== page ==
On the Social Justice Capitalism Front
Cornel West essentially outlined the political program of the Black Radical Tradition by exposing the political emptiness of Ta-Nehisi Coates. Coates has made exorbitant profit from book sales and articles for publications such as The Atlantic. His recent text, Eight Years in Power capitalized on the rise of Donald Trump in the aftermath of the Obama era. Coates has benefitted from the neo-liberal brand of Black leadership that grew in strength during the era of Obama. His work on reparations, white supremacy, and the Obama-Trump phenomenon has given him a bright national spotlight. However, with one article, Cornel West illuminated how Coates has done little more than build a comfortable career in place of genuine service to the masses of poor and oppressed people in the Black community and beyond. [from the Black Agenda Report]
America’s richest one percent own a whopping 40 percent of the country’s wealth, a new study has revealed. The finding marks a widening gap between rich and poor in the United States. The paper, written by economist Edward N. Wolff, used data from the federal Survey of Consumer Finances. The data showed that the wealth owned by the one percent shot up by nearly three percentage points since 2013, from 36.7 percent to 39.6 percent. That number represents the most wealth owned by the one percenters since at least 1962. [from Final Call]
Neocon and Neoliberal Watch (they are the same thing)
This is the kind of excess that gives r/neoliberal its character. Fu’s butt tattoo is the most horrific and high-effort example, but as always, shitposting contains multitudes. In a single week alone, you can find a repurposed Tyler, The Creator tweet decrying rent control, a Spongebob meme translating the established market’s dread as Bitcoin spikes in value, a haughty webcomic comparing kids getting seduced by socialism to moths buzzing towards a kill-lamp, and a starter pack for anarcho-capitalist goons. [from Splinter News]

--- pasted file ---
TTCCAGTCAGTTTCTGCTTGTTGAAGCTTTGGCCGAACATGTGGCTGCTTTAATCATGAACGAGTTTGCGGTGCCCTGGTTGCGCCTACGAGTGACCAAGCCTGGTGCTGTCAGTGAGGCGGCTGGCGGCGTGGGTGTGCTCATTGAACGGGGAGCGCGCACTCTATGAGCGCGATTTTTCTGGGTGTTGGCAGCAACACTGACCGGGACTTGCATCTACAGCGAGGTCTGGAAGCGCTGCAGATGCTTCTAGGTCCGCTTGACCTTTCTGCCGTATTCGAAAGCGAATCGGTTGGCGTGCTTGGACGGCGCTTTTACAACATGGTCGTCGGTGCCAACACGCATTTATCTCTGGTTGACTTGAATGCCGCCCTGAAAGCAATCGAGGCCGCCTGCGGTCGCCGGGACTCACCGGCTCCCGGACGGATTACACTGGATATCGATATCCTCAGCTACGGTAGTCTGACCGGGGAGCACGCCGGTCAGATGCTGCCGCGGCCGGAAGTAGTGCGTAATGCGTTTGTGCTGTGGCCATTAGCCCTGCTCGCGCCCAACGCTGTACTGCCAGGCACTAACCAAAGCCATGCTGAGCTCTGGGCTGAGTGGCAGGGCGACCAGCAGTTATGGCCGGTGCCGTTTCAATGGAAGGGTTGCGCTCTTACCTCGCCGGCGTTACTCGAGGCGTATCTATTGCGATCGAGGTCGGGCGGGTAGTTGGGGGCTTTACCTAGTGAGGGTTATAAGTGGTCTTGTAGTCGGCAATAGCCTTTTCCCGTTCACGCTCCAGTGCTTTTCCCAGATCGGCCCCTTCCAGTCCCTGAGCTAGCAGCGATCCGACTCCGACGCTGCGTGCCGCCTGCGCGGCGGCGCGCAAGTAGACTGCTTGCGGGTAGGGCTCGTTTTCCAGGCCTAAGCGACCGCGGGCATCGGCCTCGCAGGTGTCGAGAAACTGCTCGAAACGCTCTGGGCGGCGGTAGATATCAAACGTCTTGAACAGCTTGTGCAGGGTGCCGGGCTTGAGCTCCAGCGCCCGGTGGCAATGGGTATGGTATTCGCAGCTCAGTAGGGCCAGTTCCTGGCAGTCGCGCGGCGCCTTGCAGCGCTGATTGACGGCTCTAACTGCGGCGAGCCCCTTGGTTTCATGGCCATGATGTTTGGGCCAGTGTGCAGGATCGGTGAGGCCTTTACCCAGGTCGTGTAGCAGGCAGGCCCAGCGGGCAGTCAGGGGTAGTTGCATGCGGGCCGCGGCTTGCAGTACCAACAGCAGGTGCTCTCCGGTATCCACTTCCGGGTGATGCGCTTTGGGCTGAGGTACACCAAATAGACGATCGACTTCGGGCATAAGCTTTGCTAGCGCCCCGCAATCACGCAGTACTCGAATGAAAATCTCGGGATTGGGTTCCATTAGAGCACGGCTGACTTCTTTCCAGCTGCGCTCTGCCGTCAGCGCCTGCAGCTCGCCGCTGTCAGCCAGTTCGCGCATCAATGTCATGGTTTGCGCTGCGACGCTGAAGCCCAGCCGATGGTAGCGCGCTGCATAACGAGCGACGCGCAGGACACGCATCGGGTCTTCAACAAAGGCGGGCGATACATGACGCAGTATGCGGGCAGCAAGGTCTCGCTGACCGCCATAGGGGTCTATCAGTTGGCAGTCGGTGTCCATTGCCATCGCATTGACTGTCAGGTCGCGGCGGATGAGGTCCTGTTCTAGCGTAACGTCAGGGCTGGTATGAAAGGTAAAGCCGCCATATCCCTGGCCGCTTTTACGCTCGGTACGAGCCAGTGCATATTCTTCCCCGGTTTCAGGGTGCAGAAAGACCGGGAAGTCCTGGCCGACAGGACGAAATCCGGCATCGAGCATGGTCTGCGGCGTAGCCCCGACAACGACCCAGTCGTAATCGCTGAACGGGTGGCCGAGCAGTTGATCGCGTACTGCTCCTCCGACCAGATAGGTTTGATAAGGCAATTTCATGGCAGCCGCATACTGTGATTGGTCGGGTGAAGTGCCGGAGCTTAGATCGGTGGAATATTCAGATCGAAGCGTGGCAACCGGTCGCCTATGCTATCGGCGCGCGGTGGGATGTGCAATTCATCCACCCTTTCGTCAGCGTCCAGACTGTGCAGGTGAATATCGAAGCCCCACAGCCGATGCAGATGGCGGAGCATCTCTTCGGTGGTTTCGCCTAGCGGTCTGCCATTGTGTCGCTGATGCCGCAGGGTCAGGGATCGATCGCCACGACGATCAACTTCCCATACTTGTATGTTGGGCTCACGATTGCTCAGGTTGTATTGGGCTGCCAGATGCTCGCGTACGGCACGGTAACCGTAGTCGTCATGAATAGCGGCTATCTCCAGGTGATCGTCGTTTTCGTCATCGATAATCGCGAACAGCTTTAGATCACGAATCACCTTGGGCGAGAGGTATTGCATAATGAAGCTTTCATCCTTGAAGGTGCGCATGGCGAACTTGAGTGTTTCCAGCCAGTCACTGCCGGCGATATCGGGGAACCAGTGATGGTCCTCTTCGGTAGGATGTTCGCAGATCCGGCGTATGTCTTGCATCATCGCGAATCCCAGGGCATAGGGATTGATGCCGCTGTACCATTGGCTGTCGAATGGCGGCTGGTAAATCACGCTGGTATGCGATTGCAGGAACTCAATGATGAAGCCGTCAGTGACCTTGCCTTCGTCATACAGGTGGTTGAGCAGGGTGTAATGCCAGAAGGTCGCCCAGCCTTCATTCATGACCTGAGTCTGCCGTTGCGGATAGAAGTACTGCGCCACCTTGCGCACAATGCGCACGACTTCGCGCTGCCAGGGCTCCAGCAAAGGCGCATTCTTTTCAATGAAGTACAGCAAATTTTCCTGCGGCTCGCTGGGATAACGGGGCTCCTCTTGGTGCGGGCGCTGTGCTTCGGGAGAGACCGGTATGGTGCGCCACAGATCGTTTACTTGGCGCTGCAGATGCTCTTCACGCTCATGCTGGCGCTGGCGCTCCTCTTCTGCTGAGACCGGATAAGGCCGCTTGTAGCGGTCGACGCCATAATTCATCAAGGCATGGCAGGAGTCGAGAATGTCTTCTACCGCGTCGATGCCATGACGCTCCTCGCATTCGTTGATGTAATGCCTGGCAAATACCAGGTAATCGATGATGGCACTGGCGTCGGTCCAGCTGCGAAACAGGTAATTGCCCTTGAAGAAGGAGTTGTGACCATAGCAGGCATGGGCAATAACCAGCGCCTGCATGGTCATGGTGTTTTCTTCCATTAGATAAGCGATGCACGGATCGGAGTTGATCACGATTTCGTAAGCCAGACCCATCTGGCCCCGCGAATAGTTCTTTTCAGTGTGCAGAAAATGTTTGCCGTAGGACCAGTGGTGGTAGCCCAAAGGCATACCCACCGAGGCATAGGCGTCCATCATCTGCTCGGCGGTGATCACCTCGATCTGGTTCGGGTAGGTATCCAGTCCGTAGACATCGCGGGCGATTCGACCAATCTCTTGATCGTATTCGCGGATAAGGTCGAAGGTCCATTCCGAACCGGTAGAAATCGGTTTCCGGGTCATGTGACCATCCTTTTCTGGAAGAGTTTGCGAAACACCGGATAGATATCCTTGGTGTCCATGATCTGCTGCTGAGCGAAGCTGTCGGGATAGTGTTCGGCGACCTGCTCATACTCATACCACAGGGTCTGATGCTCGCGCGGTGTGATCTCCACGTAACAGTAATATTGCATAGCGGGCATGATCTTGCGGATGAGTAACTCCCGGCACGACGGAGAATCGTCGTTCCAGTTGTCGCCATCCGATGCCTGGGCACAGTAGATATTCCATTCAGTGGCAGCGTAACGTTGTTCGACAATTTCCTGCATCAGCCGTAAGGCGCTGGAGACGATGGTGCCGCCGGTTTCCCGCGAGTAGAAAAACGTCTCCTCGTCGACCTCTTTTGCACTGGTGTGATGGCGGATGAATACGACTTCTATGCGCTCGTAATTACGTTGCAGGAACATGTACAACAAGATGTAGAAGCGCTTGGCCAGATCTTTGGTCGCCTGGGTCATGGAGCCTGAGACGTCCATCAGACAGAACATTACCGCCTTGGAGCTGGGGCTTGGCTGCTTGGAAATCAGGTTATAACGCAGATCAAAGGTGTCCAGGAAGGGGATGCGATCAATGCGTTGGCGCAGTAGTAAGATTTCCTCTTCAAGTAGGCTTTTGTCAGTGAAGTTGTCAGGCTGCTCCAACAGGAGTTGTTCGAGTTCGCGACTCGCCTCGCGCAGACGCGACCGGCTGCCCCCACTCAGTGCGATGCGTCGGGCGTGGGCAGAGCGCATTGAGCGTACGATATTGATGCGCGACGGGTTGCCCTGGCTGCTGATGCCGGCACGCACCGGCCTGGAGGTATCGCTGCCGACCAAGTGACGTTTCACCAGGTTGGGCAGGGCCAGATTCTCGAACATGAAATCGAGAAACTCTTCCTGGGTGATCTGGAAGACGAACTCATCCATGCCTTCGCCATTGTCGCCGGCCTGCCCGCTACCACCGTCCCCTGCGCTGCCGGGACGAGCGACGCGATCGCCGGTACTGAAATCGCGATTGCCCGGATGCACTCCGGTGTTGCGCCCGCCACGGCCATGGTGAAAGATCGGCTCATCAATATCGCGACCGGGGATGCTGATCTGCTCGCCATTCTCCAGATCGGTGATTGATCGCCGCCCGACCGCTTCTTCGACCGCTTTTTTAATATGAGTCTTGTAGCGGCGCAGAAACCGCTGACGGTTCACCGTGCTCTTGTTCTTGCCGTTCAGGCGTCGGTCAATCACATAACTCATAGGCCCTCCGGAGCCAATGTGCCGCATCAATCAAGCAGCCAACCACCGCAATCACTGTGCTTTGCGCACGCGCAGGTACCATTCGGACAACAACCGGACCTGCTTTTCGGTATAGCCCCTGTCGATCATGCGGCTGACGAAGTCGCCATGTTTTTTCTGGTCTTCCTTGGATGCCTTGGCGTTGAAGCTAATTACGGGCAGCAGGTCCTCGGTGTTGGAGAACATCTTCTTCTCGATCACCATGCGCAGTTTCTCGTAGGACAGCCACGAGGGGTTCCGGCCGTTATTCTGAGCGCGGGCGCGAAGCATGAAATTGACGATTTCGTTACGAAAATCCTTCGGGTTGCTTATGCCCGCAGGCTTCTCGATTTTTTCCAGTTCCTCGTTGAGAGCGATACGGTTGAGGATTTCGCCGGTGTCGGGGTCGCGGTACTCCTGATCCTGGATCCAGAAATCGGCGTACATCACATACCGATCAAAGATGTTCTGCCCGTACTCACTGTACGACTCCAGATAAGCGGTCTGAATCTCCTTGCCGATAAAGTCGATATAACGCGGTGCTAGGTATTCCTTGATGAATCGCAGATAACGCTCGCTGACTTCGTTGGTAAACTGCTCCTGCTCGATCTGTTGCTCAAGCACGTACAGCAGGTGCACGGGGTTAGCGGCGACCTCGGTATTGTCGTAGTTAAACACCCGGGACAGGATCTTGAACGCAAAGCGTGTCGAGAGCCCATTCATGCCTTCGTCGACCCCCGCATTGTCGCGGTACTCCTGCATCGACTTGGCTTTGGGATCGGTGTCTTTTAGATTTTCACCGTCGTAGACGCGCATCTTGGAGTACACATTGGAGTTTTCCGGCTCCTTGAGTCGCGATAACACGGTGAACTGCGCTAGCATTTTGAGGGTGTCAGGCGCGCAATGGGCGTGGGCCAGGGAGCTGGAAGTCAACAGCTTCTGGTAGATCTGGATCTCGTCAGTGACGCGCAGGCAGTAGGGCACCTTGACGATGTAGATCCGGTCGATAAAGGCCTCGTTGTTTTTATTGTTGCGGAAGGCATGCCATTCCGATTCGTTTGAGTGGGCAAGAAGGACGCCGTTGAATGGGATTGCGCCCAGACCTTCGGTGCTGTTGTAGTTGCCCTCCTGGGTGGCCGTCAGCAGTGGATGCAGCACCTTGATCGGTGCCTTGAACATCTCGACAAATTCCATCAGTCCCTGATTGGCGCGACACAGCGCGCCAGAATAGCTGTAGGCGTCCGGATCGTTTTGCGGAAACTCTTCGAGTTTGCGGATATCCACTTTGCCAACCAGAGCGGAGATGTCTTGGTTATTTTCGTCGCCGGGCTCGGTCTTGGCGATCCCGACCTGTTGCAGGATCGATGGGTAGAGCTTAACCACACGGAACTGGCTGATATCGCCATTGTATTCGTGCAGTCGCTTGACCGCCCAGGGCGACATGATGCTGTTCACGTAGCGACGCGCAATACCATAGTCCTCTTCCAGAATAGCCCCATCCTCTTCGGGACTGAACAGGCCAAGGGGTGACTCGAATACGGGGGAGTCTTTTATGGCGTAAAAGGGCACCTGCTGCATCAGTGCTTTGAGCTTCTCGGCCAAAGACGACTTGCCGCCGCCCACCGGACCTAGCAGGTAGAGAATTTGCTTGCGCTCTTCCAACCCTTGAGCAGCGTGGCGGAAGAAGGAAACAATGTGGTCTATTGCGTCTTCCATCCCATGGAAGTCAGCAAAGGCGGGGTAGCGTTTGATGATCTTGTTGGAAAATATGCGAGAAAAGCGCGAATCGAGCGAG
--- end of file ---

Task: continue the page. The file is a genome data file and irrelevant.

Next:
War is a Racket
We’ve seen it over and over again. In Libya, western interventionism was justified under the pretense of defending human rights when the goal was actually regime change. In Ukraine, empire loyalists played cheerleader for the protests in Kiev when the goal was actually regime change. And who could ever forget the poor oppressed people of Iraq who will surely greet the invaders as liberators?
In 2007 retired four-star General Wesley Clark appeared on Democracy Now and said that about ten days after 9/11 he learned that the Pentagon was already making plans for a completely unjustified invasion of Iraq, and that he was shown a memo featuring a plan to “take out seven countries in five years, starting with Iraq, and then Syria, Lebanon, Libya, Somalia, Sudan and, finishing off, Iran.” [from Caitlin Johnstone]
From the YouTubes
Quote of the Day:
“A battle lost or won is easily described, understood, and appreciated, but the moral growth of a great nation requires reflection, as well as observation, to appreciate it.” ~ Frederick Douglass